Medicine made from plasma crucial for Sudbury woman fighting cancer

Terry Mills is so grateful to donors, including those in her hometown 

June 16, 2020

Advances in cancer treatment are giving patients more hope than ever, but the side effects of those lifesaving medications can take their own serious toll.

Terry Mills was diagnosed with malignant melanoma, the most serious type of skin cancer, in August 2017. Since then she has been treated with immunotherapy drugs to boost her immune system’s ability to find and destroy cancer cells.

“It worked okay for a while, then I was getting all kinds of side effects — and never the same twice,” said Terry.

When her epiglottis began to swell to the point she could no longer swallow, she knew it was time to go to the emergency room. After she was admitted to hospital her health care team determined the immunotherapy drugs were to blame.

“They gave me steroids to stop the immunotherapy drugs from working,” Terry said. “Then they gave me immunoglobulin to boost my immune system, because the immunotherapy had wiped out my system,” Terry explained. “I feel pretty darn good now.”

Immunoglobulin is a drug made from a blood component called plasma. Canadian Blood Services extracts plasma from donations of whole blood when those donations are processed into components. Donors in many Canadian cities also donate plasma through a process called apheresis. During that donation process, the blood passes through a centrifuge, which separates the plasma from the other blood components. Those other components are then returned to the donor’s body.

Image of plasma-pair bag with separated plasma from red blood cells

Plasma is a straw-coloured liquid component of blood. It is extracted from whole blood donations and can also be donated separately. It is used to develop lifesaving drugs for which demand is increasing in Canada. 

The need for immunoglobulin and other lifesaving plasma protein products is on the rise. To help meet that need into the future, Canadian Blood Services is opening three new plasma donor centres. The first of these will open in Terry’s hometown of Sudbury, Ont. this summer with others to follow in Lethbridge, Alta. and Kelowna, B.C.

New plasma donor centres opening soon

Gerry Clyke has already signed up to donate plasma at the plasma donor centre in Sudbury when it opens.

Donating blood has been a regular part of Gerry’s life for years. He has donated blood and platelets 19 times each, and anticipates donating plasma will be equally seamless.

Image of Gerry Clyke

Gerry Clyke is a longtime blood and platelet donor, and expects to be one of the first plasma donors at a new plasma donor centre in Sudbury.

“I’ve never found it painful to actually donate blood, and it’s not a long process at all,” Gerry said. “It’s an organized process. You do most of it online ahead of time, and then when you walk in you’re basically ready to donate.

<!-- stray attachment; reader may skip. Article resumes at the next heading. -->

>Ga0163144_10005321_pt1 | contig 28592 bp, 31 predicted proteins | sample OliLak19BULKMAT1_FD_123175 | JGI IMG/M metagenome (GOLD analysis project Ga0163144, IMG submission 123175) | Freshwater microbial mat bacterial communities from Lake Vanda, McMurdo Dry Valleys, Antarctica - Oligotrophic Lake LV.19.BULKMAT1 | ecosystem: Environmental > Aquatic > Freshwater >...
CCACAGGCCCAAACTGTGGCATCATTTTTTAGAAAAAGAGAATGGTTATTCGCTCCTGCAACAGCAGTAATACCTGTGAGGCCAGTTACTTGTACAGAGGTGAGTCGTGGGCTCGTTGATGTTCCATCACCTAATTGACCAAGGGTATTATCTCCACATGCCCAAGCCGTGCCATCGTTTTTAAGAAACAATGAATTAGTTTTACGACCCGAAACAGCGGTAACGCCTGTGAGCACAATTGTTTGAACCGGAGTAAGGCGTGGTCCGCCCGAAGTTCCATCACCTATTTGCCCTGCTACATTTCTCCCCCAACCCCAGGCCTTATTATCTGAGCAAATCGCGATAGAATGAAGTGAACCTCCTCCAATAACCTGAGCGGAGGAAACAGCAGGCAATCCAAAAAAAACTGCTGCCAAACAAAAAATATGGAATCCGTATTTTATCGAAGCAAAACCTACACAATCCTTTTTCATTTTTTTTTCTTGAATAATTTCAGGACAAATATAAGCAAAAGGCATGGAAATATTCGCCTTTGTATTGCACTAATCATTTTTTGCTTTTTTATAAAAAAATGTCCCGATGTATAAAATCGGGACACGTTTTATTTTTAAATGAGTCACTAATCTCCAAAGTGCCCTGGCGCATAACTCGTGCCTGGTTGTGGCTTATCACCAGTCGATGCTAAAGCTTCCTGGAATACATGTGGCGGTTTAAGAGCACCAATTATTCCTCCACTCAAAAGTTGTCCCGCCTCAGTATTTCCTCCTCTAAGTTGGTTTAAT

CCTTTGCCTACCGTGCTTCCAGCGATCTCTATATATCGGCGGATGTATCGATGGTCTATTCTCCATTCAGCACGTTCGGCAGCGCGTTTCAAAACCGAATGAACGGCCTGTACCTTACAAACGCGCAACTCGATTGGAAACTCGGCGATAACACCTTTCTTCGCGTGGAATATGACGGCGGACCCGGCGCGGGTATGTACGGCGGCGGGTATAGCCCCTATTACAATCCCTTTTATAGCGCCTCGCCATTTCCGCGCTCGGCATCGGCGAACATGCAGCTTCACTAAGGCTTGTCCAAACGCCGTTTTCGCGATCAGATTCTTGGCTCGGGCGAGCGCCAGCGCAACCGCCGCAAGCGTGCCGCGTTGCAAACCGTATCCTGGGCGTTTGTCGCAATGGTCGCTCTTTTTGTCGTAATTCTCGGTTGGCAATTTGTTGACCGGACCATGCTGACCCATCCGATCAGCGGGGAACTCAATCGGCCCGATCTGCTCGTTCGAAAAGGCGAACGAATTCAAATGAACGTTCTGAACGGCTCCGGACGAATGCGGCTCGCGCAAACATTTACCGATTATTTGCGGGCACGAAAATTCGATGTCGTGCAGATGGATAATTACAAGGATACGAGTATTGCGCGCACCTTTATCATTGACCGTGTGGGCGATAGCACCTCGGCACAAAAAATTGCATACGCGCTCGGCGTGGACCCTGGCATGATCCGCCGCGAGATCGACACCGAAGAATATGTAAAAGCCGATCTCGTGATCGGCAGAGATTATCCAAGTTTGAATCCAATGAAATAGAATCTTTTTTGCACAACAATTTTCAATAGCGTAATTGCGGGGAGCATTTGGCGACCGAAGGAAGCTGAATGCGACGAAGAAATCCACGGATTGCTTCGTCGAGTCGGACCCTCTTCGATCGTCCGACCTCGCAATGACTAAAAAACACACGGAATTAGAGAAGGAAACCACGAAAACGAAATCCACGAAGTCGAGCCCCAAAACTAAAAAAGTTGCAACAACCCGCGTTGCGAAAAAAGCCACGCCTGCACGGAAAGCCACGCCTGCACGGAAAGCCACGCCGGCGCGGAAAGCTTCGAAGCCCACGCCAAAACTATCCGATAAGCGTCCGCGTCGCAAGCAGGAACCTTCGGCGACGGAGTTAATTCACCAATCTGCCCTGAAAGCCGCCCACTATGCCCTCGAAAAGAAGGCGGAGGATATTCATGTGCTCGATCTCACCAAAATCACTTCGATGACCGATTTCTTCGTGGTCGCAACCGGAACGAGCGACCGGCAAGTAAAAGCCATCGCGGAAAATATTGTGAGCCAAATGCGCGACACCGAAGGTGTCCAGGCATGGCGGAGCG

“The whole process has always been really easy and smooth going. And everyone at the donor centre in Sudbury has always been A-1 — just very nice people.”

‘I’m helping save lives’

Gerry values the simplicity, but the ability to help others is what really motivates him to give again and again.

“Working in the medical field, I understand that blood and blood products are a critical part of everyday medical care,” explained Gerry, who is a vascular technologist. “When you stop to think that every 60 seconds in Canada someone is going to need blood, you realize how much blood is actually needed — and I’m helping save lives.”

The need for blood has also hit close to home for Gerry. His mother was diagnosed with non-Hodgkin's lymphoma, a type of blood cancer.

“She’s 85 years old and weak,” said Gerry. “She gets transfusions regularly. To me, knowing that I’m helping my mother – and who knows how many other people – it just makes you feel good.”

Helping patients across Canada and close to home

As a plasma donor at one of Canadian Blood Services’ new plasma donor centres, Gerry will continue to help save lives. They could be across the country or just across town in Sudbury.

And because of donors like him, patients such as Terry can have hope throughout the twists and turns of their diagnoses and treatment. Today, Terry is doing well. She’s newly retired and grateful to be able to spend time doing the things she loves, such as yoga.

“I’ve kind of always believed that I was going to be okay, that something would be in place when I needed it,” said Terry. “And it turned out that [what I needed] was plasma.

“When I needed it, it was there, and that’s because somebody donated.”

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